"No country can ever truly flourish if it stifles the potential of its women and deprives itself of the contributions of half of its citizens." - Michelle Obama, Former First Lady of the United States
In the run up to International Women’s Day 2022, my readings discovered select elements of women’s rights from American and English Legal History. The right to vote nationwide was mandated only in 1920 in the USA, with the right to vote restricted to white men who held properties in the 18th century and certain states allowed women to vote. Two years earlier Britain passed the Representation of the People Act wherein women over the age of 30 who met a property qualification were allowed to vote.
Scholarship usually credits Western societies for introducing ideals such as independence and liberty and through it achieving economic independence. Yet, women have been conveniently left out this entire narrative and process. Women have contributed immensely throughout the ages. Mary Wollstonecraft is the first feminist thinker who advocated equality of women. Through her book, ‘A Vindication of the Rights of Woman (1792)’, she argues that women are not naturally inferior to men, but appear to be only because they lack education. Despite stressing on the need for education to achieve equality, women being involved in the society and its advances does not come through soon. Levels of literacy would have improved but for participation in political and economic spheres, that came quite later. Such movements instead had men in the forefront of the account. Women and their rights were not treated primary or considered equal to that of men.
In the contemporary globalized world, democratic institutions ensure participation of people in choosing their elected representatives. As for most matters it is through the west that the world would have gained these critical ideas and thoughts, however, we see another trend in terms of equality in the Asian / eastern part of the world.
Women in Asia have been part of political movements throughout history. Although there has been fractured development in terms of literacy rates in several countries among women, it is also true that women have been given voting rights as well as been premiers of their country. The first woman to become head of governance as Prime Minister was Sirimavo Bandranaike in 1960 from the small island nation of Sri Lanka. She was elected to power with a decisive victory which was a big achievement in history. This was in a country that attained independence in 1948 and had its first woman elected representative in just 12 years from independence. India also had its first woman prime minister around the same timeline. In 1966, Indira Gandhi became India’s third Prime Minister. She is known as the Iron Lady of India and was a popular leader in terms of policies as well as leadership skills. While her tenure as prime minister came with several controversies yet the significance was particiular in a nation that was a colony just two decades earlier. Adding to the list of phenomenal women in governance, we have Golda Meir from Israel who served as the Prime Minister in 1969. She had the title of Iron Lady of the Middle East.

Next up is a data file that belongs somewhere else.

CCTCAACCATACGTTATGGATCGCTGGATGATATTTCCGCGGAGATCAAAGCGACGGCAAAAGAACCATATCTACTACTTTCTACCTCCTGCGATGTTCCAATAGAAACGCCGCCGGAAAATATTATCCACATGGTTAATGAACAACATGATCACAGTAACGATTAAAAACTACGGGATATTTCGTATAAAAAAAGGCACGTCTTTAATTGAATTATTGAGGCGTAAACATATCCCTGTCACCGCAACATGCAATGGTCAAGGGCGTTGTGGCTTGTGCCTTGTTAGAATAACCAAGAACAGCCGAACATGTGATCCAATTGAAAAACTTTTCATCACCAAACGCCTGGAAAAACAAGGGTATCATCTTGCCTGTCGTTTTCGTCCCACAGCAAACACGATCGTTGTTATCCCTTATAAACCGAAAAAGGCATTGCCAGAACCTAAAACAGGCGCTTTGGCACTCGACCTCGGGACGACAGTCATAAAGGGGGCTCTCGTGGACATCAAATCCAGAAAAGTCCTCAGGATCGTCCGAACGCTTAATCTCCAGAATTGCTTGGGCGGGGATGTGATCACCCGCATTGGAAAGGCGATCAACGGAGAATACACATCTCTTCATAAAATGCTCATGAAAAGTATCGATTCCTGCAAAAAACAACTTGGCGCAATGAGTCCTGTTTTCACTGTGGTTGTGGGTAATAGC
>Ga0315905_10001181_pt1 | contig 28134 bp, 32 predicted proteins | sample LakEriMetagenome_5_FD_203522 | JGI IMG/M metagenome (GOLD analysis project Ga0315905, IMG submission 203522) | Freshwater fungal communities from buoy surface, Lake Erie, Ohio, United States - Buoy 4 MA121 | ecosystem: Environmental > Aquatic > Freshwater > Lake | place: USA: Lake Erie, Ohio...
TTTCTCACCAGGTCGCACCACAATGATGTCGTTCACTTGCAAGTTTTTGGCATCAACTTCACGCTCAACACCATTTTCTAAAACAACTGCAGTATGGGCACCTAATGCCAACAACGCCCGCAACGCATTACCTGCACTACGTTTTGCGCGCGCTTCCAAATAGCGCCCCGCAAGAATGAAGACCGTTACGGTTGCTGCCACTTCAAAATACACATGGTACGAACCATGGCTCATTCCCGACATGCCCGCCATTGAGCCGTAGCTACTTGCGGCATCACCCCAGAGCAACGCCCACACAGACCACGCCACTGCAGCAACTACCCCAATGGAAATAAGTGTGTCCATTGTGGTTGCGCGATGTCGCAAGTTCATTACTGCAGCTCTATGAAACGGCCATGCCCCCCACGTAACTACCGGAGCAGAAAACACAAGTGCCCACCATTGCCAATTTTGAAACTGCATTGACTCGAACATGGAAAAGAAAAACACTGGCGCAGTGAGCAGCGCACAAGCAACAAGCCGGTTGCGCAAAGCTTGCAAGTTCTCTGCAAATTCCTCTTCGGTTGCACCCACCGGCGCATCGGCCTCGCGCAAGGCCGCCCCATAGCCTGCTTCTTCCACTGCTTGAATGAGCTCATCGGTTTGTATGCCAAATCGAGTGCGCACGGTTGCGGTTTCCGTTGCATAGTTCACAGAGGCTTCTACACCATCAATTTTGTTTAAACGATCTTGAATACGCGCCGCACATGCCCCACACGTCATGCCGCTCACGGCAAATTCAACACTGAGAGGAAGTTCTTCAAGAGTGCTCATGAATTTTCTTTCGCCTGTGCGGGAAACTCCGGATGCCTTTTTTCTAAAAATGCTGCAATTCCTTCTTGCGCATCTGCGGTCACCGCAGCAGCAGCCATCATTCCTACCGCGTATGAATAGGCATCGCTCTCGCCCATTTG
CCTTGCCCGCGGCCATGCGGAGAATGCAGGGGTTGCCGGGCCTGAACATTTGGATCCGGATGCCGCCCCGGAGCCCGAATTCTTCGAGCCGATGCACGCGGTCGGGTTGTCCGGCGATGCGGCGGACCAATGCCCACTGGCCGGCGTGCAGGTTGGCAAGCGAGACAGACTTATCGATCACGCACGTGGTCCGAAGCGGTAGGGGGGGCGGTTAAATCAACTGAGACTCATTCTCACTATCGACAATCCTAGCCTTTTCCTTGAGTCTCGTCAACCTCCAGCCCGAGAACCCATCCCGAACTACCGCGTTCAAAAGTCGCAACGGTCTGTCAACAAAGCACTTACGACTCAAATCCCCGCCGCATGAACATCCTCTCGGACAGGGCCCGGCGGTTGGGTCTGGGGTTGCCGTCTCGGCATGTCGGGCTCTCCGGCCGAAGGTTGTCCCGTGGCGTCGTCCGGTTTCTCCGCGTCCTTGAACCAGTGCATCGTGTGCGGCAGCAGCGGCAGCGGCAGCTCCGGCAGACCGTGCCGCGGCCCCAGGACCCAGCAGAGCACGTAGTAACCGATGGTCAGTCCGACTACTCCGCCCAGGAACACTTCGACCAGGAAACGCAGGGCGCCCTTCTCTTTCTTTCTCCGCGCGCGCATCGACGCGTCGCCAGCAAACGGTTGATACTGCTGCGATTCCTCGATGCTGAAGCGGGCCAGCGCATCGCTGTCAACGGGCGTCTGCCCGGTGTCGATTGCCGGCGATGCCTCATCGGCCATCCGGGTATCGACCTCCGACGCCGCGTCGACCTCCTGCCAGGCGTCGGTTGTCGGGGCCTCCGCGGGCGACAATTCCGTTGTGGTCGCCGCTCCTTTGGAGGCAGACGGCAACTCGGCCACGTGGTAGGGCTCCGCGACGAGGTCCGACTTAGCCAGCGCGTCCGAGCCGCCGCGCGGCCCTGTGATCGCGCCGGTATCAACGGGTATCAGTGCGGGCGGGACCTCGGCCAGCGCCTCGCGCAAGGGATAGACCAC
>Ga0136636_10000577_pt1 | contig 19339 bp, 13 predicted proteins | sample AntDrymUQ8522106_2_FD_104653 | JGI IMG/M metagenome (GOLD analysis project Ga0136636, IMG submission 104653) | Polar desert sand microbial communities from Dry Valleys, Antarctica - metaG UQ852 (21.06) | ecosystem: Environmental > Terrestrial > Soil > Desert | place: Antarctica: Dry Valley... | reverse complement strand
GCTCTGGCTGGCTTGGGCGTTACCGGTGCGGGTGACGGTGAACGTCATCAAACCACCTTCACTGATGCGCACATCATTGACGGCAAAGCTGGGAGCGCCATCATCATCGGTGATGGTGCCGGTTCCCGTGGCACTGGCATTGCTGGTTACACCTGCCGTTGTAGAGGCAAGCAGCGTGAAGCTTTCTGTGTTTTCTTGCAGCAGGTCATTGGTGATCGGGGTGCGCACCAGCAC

As the global order changed from the colonial period, we have independent countries choosing women as their leaders and even granting equal voting rights. Unlike in the western world, which has been a leader in these very ideals yet not recognising and promoting gender equality. It wasn’t until 1979, that Britain elected a woman as its prime minister. Margaret Thatcher was popularly referred to the Iron Lady of the West for her portrayal in the media & her stance on several policies. This highlights how the eastern world has produced more women leaders as elected representatives and have been at the forefront in promoting equality among genders as well as bridging the gaps among the genders.
In the todays’ day and age we’ve women leading several industries and being world leaders. Probably for the first time in history, through the technological age, women are creating history equally with men. Although the capacity and the women involved in the changes worldwide are still not even a fraction of the total population. Several instances clearly highlight that we still have a long way to go to incorporate women into crucial conversations at each level. Even today, phrases such as breaking the glass ceiling, having a seat at the table or even building her own table are being used to quote an achievement made by a woman. Each win of a woman must be celebrated to ensure young girls and women learn and leap forward to take what is theirs.
With each year on the 8th of March, we celebrate the social, economic, cultural and political achievements of women. Alongside raising awareness about women's equality, accelerate gender parity, we must ensure to promote women in all industries equally and provide opportunities through each sphere to women to equip her to grow to her full potential and as well as deliver the best for the world too.
I believe it is & must be affirmed as a thought that women have a key role in contributing to the structures and institutions of the world.
“Women belong in all places where decisions are being made. It shouldn't be that women are the exception” Justice Ruth Bader Ginsburg, 2nd Women Justice of US Supreme Court